This actually has pretty serious implications. British Airways suspended its four-times-weekly flights to Liberia and Sierra Leone until the end of March, the only direct flight to the region from the UK. In practice, anyone can just change planes somewhere else and get to Britain from Europe, north Africa, or the Middle East. And aid agencies say that flight cancellations are hampering efforts to get the disease under control, they rely on commercial flights to get to the infected regions. Liberia's information minister, Lewis Brown, told the Telegraph this week that BA was putting more people in danger. "We need as many airlines coming in to this region as possible, because the cost of bringing in supplies and aid workers is becoming prohibitive," he told the Telegraph. "There just aren't enough seats on the planes. I can understand BA's initial reaction back in August, but they must remember this is a global fight now, not just a west African one, and we can't just be shut out." Christopher Stokes, director of MSF in Brussels, agreed: “Airlines have shut down many flights and the unintended consequence has been to slow and hamper the relief effort, paradoxically increasing the risk of this epidemic spreading across countries in west Africa first, then potentially elsewhere. We have to stop Ebola at source and this means we have to be able to go there.”
  • 4 Temperature screening at airports is an effective way to stop those who have the disease from travelling
    The screening process is pretty porous, especially when individuals <i>want</i> to subvert it. Wake up on the morning of your
    ASSOCIATED PRESS
    The screening process is pretty porous, especially when individuals want to subvert it. Wake up on the morning of your flight, feel a bit hot, and you definitely don't want to be sent to an isolation booth for days and have to miss your flight. Take an ibuprofen and you can lower your temperature enough to get past the scanners. And if you suspect you have Ebola, you might be desperate to leave, seeing how much better the treatment success has been in western nations. And experts have warned that you cannot expect people to be honest about who they have had contact with. Thomas Eric Duncan, the Ebola victim who died in Texas, told officials he had not been in contact with anyone with the disease, but had in fact visited someone in the late stages of the virus, though he said he believed it was malaria. The extra screening that the US implemented since his death probably wouldn't have singled out Duncan when he arrived from hard-hit Liberia last month, because he had no symptoms while travelling.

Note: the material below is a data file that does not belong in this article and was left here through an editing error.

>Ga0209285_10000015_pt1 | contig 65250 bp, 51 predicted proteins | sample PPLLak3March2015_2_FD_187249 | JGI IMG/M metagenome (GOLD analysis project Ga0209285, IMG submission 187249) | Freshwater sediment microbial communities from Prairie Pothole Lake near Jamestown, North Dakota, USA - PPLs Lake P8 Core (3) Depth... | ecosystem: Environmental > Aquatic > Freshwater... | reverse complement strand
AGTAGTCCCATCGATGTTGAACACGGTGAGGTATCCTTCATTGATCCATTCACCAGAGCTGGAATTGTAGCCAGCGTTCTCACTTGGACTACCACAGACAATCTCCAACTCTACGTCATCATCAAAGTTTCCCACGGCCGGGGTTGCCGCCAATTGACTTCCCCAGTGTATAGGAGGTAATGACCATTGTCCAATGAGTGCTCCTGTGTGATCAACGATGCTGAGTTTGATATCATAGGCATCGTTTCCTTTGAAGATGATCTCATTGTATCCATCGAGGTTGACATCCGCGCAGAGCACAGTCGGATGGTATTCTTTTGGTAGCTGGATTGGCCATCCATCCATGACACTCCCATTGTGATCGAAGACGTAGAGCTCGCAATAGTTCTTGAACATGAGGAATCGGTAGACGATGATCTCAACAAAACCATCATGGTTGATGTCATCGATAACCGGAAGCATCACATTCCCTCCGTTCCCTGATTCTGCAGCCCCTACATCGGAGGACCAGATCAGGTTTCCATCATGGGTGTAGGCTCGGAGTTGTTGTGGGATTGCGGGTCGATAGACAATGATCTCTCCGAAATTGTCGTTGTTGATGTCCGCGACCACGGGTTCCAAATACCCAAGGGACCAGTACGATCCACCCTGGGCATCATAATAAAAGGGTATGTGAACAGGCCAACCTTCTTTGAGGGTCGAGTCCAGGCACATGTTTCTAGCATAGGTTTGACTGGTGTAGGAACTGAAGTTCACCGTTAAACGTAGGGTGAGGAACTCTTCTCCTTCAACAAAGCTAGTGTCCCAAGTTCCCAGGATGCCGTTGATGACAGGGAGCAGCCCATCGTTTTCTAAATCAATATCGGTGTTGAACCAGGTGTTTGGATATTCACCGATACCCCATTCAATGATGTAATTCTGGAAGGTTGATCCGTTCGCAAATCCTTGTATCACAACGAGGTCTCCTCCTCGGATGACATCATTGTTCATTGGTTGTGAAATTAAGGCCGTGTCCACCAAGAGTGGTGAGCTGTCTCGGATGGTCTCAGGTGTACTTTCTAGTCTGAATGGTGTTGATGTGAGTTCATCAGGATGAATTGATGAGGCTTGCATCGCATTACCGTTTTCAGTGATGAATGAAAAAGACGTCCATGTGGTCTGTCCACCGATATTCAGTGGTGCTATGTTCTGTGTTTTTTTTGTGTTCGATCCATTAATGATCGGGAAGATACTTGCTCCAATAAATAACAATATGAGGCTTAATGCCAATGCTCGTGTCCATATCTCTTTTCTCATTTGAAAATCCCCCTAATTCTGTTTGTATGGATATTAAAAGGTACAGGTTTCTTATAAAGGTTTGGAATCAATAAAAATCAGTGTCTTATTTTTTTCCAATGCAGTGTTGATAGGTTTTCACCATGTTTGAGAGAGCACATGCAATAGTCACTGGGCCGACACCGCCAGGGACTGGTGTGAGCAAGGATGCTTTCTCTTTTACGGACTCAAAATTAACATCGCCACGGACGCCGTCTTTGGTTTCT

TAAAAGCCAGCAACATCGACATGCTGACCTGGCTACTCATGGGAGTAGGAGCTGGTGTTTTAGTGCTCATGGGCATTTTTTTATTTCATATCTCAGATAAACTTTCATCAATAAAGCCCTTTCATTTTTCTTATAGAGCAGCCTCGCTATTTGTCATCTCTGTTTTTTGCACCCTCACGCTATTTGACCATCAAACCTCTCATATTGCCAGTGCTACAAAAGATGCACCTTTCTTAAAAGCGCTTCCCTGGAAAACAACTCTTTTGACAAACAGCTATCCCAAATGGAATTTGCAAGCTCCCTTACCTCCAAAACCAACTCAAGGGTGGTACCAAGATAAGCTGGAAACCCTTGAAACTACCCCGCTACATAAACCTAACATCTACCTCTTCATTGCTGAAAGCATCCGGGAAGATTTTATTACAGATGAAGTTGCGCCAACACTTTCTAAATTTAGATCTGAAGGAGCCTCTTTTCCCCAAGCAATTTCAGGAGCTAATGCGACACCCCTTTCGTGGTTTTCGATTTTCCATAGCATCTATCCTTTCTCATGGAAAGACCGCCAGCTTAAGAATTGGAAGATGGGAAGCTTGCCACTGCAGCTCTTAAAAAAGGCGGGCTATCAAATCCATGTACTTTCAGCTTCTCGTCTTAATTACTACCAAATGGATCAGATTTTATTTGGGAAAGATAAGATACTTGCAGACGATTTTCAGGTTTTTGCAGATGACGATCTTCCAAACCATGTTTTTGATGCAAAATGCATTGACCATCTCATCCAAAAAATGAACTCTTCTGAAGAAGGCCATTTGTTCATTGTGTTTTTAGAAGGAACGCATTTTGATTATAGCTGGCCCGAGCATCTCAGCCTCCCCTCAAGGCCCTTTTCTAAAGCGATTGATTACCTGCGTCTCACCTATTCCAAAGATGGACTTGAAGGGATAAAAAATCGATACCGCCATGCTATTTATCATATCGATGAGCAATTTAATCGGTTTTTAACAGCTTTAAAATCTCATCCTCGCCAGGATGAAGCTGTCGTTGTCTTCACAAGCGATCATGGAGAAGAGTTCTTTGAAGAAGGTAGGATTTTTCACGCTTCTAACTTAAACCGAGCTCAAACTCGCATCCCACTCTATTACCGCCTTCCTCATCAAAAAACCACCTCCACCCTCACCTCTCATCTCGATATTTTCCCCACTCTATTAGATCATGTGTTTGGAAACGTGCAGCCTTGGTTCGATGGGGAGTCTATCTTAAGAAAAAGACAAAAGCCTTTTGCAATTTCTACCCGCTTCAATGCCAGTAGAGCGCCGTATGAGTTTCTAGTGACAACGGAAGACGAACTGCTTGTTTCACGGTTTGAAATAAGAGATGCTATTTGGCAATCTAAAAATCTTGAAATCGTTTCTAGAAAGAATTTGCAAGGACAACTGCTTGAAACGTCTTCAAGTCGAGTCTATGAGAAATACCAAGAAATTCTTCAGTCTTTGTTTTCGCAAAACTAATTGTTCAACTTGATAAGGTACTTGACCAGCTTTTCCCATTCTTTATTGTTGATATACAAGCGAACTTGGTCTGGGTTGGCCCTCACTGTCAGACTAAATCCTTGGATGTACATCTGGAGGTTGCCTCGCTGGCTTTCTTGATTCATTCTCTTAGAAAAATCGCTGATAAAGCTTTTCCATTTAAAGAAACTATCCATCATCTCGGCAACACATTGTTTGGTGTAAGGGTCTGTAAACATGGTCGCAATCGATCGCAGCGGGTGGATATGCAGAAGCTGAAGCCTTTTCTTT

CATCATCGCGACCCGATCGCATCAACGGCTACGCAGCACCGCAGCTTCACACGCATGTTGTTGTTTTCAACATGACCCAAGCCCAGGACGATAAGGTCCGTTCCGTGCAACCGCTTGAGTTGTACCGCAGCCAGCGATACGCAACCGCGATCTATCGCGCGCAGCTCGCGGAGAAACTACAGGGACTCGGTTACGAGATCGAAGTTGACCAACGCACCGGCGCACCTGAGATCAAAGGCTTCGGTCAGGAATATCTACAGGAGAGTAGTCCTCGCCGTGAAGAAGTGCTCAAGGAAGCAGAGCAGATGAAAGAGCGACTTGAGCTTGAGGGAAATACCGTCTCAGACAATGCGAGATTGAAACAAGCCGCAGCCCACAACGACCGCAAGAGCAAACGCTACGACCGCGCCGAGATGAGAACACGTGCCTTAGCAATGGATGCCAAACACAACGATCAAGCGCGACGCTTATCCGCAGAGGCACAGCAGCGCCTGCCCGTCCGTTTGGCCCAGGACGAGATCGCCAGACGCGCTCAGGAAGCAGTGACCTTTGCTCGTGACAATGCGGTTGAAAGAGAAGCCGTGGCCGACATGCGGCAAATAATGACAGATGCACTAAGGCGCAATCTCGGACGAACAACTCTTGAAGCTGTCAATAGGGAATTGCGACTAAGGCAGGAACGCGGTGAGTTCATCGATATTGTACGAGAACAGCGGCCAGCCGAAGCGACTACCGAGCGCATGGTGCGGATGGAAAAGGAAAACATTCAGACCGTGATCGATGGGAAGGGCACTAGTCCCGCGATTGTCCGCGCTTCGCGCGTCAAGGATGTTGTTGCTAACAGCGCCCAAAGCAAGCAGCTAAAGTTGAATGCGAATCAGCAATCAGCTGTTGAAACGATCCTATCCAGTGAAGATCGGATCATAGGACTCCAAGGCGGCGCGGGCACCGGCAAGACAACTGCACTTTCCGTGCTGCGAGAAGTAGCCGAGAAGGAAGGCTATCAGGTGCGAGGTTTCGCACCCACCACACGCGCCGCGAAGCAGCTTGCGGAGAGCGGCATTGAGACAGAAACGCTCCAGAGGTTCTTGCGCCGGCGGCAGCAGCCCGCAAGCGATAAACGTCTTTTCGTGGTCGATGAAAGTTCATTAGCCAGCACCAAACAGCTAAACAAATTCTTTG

• 5 Border staff should stop people coming in to the country who are at risk
    They're not doctors, and it's a monumental task to train 23,500 people who work for the UK Border Agency how to correctly dia
    LEON NEAL via Getty Images
    They're not doctors, and it's a monumental task to train 23,500 people who work for the UK Border Agency how to correctly diagnose a complex disease, and spot it in the millions of people who come through British transport hubs. Public Health England has provided UK Border Force with advice on the assessment of an unwell patient on entry to UK, but they can't be expected to check everyone.
  • 6 Screening at British airports should be implemented to stop unwell people coming in from affected areas
    As mentioned before, the UK, especially London, is a major transport hub. Unlike the US, most of those coming from west Afric
    ASSOCIATED PRESS
    As mentioned before, the UK, especially London, is a major transport hub. Unlike the US, most of those coming from west Africa will have crossed through Europe, so infected people could be coming from practically anywhere, not just flights directly from those countries. This would require the UK to screen every returning traveller, as people could return to the UK from an affected country through any port of entry. This would be huge numbers of low risk people, at vast, vast expense.
  • 7 Ebola doesn't have a cure
    There are several cures currently being tested for Ebola. They include the ZMapp vaccine which was administered to British su
    John Moore via Getty Images
    There are several cures currently being tested for Ebola. They include the ZMapp vaccine which was administered to British sufferer William Pooley and two other Americans who caught the disease in west Africa and they all recovered. Supplies of the drug have now run dry, and it has not been through clinical trials to prove its effectiveness. Mapp Biopharmaceutical, the company that makes ZMapp, says the drug's supplies are exhausted and that it takes months to make even a small batch. But an Ebola cure is very much on the horizon, and would have come sooner had it been seen as any kind of priority for drug companies before it started reaching the western world.
  • 8 Ebola is a death sentence
    It is true that certain strains of Ebola have had a death rate of 90%. However, with this particular epidemic the stats are m
    ASSOCIATED PRESS
    It is true that certain strains of Ebola have had a death rate of 90%. However, with this particular epidemic the stats are more positive, a death rate of around 60%. Those who have decent, strong immune systems, are able to access intravenous fluids and scrupulous health care are far more likely to survive, which is why the survival rate of westerners who contract the disease is far better. Experts have suggested that, rather than waste money on pointless airport screenings, funds could be used to improve infrastructure in the affected nations to help halt the spread of the disease at source.
  • 9 Ebola turns you into a zombie
    Just,<a href="http://www.huffingtonpost.co.uk/2014/10/06/ebola-zombie-risen-dead-viral-hoax_n_5937728.html" target="_blank">
    Renee Keith via Getty Images
    Just, no.